- Turn on the water, adjust the temperature to be comfortably warm
- Wet your hands
- Out of the water stream, soap up your hands and scrub vigorously at least to half way up your forearm for at least 20 seconds
- Rinse your hands in the water
- Dry your hands with a paper towel
- Use the paper towel to turn off the water tap... Do not touch the handles
This simple procedure saves thousands a day. Lots and lots of studies have confirmed just how important hand washing is to controlling infection in a clinical setting. And yet mistakes are made. I remember reading a study about how various clinicians were observed to see how often they remembered to wash hands, and Chaplains scored better than doctors! (And so did nurses.)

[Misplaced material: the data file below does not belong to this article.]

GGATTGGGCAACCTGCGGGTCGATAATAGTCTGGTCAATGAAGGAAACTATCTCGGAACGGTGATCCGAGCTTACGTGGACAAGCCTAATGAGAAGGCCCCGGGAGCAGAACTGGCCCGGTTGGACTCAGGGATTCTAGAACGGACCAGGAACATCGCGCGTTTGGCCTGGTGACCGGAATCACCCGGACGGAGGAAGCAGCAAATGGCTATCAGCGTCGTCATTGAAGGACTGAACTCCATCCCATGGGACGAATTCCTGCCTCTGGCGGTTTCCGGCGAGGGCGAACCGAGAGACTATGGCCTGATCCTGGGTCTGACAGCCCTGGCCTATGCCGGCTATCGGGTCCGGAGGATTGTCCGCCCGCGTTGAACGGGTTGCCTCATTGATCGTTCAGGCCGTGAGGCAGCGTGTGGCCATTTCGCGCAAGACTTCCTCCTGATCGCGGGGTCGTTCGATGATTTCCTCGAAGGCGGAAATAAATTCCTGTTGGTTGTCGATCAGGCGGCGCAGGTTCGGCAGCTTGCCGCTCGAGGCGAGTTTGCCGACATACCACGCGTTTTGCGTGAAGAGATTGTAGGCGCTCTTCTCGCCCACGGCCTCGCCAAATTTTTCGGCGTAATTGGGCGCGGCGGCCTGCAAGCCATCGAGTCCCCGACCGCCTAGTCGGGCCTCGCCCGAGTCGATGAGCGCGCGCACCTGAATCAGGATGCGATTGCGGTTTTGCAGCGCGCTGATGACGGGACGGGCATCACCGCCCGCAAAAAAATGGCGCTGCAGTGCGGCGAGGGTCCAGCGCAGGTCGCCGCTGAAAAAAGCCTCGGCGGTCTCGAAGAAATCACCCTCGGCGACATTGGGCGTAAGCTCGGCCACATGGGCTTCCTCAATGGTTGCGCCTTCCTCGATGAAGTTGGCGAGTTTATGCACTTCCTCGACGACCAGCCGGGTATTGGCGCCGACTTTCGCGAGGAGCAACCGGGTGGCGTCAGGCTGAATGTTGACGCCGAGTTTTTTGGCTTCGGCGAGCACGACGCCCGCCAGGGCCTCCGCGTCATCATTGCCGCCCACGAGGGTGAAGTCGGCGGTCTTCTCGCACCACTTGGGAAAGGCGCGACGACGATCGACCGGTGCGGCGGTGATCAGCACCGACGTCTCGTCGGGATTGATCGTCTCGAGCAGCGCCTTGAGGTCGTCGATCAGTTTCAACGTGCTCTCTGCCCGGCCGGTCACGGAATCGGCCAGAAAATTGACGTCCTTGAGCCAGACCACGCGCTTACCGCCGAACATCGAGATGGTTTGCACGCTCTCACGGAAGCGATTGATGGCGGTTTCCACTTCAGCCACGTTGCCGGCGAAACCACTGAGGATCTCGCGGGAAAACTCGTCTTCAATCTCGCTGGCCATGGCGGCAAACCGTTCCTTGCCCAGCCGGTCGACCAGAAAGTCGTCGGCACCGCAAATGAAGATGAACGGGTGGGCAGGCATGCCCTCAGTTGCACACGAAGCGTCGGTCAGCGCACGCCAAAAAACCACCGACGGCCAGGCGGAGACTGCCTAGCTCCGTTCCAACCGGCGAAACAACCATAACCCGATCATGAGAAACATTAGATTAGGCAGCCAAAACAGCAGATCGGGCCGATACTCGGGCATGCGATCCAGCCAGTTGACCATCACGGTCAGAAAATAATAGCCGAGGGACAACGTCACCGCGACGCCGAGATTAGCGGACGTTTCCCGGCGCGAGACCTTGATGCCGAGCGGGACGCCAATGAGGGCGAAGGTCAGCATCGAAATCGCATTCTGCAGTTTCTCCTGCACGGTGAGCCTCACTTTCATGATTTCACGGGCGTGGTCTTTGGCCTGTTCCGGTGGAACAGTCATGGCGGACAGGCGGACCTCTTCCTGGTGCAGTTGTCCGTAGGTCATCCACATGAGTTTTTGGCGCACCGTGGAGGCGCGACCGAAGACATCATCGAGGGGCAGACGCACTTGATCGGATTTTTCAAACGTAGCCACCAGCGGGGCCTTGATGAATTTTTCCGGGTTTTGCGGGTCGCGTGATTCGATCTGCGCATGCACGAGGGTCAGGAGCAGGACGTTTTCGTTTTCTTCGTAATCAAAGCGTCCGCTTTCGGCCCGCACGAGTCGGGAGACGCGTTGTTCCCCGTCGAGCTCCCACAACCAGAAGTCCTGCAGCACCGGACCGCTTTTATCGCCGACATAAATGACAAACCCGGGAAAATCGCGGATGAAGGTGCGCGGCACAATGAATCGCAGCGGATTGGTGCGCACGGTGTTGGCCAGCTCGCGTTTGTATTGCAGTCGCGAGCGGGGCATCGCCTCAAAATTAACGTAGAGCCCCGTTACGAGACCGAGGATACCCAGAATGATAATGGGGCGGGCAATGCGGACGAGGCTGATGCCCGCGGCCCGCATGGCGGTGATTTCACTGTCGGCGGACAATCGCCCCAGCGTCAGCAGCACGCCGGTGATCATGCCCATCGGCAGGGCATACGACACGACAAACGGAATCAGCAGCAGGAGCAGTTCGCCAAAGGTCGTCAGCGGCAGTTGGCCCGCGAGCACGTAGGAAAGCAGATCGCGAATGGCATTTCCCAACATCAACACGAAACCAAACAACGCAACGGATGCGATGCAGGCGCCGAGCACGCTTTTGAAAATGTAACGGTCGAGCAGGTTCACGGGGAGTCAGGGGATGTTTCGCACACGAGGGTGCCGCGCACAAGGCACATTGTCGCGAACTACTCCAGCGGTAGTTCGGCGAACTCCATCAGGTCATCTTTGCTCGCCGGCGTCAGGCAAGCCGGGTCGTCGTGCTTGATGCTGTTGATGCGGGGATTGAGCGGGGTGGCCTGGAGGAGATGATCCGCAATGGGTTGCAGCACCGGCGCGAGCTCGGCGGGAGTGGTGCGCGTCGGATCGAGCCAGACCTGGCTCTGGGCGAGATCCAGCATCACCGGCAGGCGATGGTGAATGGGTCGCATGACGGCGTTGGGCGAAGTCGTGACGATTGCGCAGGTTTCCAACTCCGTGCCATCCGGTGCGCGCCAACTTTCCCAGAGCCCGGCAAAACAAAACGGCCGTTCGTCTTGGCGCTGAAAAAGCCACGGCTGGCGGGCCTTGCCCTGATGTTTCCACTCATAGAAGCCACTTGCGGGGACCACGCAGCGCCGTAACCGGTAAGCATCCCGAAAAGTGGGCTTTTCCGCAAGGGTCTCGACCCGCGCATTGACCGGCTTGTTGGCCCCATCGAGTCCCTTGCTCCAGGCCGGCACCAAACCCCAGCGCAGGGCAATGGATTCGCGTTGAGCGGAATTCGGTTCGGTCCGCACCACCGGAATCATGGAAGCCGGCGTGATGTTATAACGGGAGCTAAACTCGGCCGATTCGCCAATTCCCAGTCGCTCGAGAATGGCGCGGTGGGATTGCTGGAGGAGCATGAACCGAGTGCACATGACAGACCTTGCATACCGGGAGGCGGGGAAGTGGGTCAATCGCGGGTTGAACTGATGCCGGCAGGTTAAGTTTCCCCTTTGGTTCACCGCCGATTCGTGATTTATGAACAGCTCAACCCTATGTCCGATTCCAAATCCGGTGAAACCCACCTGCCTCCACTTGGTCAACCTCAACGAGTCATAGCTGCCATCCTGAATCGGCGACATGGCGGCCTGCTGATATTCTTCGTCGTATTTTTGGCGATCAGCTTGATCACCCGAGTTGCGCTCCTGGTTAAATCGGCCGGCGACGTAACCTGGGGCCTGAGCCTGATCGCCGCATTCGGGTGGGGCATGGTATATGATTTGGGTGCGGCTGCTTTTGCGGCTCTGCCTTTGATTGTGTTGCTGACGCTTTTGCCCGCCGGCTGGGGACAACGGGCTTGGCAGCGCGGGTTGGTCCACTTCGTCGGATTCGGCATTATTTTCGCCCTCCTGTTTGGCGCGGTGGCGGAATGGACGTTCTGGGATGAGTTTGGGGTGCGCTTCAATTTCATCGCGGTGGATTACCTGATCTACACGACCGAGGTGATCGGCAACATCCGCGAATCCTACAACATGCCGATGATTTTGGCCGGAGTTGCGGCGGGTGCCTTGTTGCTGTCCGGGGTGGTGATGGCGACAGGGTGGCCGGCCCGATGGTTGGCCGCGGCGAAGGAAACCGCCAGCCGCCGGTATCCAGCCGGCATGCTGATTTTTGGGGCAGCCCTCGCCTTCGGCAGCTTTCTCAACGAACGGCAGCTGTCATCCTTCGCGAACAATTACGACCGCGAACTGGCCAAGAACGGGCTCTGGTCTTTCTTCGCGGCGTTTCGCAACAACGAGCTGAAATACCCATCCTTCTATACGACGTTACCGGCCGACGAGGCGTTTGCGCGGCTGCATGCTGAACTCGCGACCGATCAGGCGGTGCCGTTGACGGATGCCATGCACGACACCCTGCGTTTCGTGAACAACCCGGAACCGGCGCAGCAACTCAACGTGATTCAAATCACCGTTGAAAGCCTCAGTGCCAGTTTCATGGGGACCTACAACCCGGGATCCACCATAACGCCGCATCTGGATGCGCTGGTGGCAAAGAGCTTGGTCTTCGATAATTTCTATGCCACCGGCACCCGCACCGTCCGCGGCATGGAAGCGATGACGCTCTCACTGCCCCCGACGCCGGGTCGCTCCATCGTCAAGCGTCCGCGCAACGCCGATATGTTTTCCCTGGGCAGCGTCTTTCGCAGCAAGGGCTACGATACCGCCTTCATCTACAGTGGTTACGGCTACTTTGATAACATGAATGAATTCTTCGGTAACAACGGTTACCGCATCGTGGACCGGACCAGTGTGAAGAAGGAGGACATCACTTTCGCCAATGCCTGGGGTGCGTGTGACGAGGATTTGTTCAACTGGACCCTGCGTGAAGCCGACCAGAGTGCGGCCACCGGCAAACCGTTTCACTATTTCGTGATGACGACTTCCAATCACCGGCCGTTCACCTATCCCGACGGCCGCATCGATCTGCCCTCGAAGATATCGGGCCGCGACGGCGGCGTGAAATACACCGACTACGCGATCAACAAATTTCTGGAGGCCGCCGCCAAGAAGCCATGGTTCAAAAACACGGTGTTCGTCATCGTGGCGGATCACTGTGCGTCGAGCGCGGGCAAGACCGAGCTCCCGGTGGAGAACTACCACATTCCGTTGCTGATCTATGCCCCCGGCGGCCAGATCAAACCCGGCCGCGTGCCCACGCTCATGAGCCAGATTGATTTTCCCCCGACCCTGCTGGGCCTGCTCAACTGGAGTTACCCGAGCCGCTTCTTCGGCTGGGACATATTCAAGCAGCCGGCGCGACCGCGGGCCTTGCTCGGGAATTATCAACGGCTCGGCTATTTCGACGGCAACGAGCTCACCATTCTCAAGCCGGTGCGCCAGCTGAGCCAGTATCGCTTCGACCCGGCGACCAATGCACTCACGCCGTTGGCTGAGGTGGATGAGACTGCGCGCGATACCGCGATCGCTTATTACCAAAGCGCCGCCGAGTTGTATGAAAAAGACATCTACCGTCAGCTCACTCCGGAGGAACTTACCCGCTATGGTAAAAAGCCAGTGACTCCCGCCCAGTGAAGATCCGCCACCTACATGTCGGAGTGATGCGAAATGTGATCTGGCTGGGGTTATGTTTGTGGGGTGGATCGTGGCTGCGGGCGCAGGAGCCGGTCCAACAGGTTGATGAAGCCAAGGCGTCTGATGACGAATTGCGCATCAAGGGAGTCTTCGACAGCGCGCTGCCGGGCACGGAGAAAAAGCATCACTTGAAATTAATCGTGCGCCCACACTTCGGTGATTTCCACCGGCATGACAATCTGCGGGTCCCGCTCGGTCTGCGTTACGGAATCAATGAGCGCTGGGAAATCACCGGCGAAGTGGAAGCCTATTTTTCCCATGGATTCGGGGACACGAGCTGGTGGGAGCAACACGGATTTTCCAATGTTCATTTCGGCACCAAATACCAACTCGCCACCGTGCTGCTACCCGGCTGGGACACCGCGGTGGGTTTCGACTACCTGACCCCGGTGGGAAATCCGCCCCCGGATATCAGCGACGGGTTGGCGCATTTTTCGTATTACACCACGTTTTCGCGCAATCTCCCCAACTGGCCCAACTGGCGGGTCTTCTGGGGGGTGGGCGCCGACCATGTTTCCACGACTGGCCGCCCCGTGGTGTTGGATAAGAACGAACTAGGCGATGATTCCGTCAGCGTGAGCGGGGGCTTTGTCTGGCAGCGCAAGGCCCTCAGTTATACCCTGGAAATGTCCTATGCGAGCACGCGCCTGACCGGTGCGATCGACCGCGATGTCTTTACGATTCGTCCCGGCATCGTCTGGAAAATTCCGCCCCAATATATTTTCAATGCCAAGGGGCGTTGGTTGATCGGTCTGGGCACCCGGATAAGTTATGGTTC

I'm thinking of this because we took Henry to his six-month well baby doctor visit yesterday. His initial exam was performed by a medical student and both Betsy and I observed that she did not wash her hands correctly before putting hands on the baby. To be fair, it's possible that she washed her hands before entering the room (although, that would require using the door knob between sink and infant). All we saw a brief rinsing of her hands with water, drying with a paper towel, and then turning off the sink with her bare hand. I thought about saying something, but didn't want to be a pushy, germ-obsessed parent. Nor did I want to embarrass her with her Supervisor (who wasn't in the room for the exam). She must be very new to clinical pediatrics, because she had never seen a cloth diaper before. But I now I regret not saying anything. She was there to learn, after all.